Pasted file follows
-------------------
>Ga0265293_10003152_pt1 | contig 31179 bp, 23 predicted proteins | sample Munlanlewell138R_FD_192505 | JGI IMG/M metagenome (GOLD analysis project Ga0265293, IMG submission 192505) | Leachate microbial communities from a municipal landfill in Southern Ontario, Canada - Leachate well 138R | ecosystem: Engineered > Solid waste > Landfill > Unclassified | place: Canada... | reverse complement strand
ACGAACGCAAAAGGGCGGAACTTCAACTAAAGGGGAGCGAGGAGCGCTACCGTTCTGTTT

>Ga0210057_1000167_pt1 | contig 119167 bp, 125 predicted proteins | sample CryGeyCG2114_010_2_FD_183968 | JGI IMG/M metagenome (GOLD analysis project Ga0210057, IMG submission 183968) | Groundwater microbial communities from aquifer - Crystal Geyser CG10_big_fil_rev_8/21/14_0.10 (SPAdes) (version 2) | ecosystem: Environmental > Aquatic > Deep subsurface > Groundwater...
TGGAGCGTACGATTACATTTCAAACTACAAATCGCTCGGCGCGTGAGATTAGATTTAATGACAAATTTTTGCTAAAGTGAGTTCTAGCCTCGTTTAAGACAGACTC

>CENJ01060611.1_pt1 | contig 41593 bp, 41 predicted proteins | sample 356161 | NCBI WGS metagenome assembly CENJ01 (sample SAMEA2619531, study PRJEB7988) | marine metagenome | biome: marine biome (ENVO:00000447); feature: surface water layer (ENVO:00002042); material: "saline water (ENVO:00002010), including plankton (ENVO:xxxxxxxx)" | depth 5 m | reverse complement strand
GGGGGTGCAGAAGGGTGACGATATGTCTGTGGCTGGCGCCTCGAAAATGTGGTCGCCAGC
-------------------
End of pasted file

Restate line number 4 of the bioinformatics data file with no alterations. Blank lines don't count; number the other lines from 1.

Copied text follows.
TGGAGCGTACGATTACATTTCAAACTACAAATCGCTCGGCGCGTGAGATTAGATTTAATGACAAATTTTTGCTAAAGTGAGTTCTAGCCTCGTTTAAGACAGACTC